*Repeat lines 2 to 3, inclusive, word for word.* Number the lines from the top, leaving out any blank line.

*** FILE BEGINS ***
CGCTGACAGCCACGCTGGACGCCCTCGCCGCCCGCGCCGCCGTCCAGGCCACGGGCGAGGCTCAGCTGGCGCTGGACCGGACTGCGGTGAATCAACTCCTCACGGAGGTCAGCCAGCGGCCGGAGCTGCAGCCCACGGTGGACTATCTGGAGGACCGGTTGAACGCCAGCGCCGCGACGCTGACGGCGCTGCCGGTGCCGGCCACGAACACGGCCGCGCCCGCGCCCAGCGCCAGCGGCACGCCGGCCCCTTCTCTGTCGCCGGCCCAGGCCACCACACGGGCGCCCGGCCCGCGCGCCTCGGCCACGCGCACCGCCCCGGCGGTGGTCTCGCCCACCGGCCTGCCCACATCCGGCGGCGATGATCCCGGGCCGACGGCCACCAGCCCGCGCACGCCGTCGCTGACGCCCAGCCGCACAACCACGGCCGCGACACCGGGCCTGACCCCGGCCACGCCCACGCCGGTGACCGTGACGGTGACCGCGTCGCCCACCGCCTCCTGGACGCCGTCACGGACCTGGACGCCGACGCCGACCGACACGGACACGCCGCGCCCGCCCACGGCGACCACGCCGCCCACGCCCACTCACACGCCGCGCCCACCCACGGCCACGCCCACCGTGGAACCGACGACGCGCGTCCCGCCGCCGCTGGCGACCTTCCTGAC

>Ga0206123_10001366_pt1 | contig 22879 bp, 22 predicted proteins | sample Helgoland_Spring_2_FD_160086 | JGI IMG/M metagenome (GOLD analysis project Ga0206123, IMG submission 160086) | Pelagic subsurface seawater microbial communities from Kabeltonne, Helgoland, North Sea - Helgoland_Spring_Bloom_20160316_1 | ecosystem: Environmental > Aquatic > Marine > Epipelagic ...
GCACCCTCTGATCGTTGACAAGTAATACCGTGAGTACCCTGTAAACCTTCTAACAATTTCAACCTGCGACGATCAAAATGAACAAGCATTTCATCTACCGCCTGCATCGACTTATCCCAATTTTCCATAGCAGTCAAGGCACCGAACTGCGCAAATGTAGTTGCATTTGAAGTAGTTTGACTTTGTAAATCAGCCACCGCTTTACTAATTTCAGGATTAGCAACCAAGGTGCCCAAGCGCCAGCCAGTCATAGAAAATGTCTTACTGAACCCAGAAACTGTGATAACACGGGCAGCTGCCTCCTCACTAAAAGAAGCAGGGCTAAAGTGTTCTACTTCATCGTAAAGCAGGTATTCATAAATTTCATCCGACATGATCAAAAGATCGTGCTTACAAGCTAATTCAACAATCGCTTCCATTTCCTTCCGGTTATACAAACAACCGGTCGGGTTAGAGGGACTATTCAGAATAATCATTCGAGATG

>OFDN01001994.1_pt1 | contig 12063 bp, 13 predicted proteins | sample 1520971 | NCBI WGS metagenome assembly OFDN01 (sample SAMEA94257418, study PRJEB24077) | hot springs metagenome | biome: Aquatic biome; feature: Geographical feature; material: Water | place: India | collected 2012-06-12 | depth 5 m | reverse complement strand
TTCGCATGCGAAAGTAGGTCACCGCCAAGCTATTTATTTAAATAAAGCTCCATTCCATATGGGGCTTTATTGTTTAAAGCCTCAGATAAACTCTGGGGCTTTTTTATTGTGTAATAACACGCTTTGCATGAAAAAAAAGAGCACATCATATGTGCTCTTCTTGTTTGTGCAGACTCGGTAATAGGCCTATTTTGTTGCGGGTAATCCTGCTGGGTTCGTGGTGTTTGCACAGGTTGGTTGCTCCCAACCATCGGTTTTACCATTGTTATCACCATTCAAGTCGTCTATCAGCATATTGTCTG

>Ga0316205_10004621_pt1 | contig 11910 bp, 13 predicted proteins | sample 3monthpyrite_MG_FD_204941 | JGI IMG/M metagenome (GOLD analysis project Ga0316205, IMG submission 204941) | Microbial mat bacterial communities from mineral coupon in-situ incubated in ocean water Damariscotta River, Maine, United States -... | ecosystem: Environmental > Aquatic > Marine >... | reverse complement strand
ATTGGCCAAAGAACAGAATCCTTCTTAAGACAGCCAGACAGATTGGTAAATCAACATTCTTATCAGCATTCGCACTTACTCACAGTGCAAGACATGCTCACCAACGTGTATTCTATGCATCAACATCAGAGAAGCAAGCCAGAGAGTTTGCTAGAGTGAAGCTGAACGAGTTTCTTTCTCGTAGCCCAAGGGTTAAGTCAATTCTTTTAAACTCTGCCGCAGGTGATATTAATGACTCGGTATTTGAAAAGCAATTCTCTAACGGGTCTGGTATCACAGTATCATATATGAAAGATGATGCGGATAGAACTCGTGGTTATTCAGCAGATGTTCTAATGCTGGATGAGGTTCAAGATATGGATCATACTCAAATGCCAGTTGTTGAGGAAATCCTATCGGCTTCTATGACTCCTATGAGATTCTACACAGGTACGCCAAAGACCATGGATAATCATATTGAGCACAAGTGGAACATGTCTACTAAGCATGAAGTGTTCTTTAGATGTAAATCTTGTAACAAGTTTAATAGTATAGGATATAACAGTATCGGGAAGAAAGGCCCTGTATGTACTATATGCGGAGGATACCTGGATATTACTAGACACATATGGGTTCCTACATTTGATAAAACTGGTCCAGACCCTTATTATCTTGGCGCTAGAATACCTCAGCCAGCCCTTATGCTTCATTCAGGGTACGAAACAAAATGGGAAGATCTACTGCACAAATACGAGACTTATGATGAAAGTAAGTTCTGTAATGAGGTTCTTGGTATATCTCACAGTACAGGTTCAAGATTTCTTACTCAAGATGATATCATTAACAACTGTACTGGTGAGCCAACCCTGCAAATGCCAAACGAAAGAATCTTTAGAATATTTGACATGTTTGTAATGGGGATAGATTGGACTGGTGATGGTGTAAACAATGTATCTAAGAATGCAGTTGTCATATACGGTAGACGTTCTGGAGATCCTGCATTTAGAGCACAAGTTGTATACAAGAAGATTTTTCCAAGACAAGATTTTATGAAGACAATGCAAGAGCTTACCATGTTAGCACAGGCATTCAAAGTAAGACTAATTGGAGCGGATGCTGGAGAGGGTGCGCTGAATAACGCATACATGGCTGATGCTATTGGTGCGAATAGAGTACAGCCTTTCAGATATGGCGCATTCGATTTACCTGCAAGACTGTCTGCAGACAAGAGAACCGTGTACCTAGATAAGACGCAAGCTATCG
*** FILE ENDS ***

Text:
>Ga0206123_10001366_pt1 | contig 22879 bp, 22 predicted proteins | sample Helgoland_Spring_2_FD_160086 | JGI IMG/M metagenome (GOLD analysis project Ga0206123, IMG submission 160086) | Pelagic subsurface seawater microbial communities from Kabeltonne, Helgoland, North Sea - Helgoland_Spring_Bloom_20160316_1 | ecosystem: Environmental > Aquatic > Marine > Epipelagic ...
GCACCCTCTGATCGTTGACAAGTAATACCGTGAGTACCCTGTAAACCTTCTAACAATTTCAACCTGCGACGATCAAAATGAACAAGCATTTCATCTACCGCCTGCATCGACTTATCCCAATTTTCCATAGCAGTCAAGGCACCGAACTGCGCAAATGTAGTTGCATTTGAAGTAGTTTGACTTTGTAAATCAGCCACCGCTTTACTAATTTCAGGATTAGCAACCAAGGTGCCCAAGCGCCAGCCAGTCATAGAAAATGTCTTACTGAACCCAGAAACTGTGATAACACGGGCAGCTGCCTCCTCACTAAAAGAAGCAGGGCTAAAGTGTTCTACTTCATCGTAAAGCAGGTATTCATAAATTTCATCCGACATGATCAAAAGATCGTGCTTACAAGCTAATTCAACAATCGCTTCCATTTCCTTCCGGTTATACAAACAACCGGTCGGGTTAGAGGGACTATTCAGAATAATCATTCGAGATG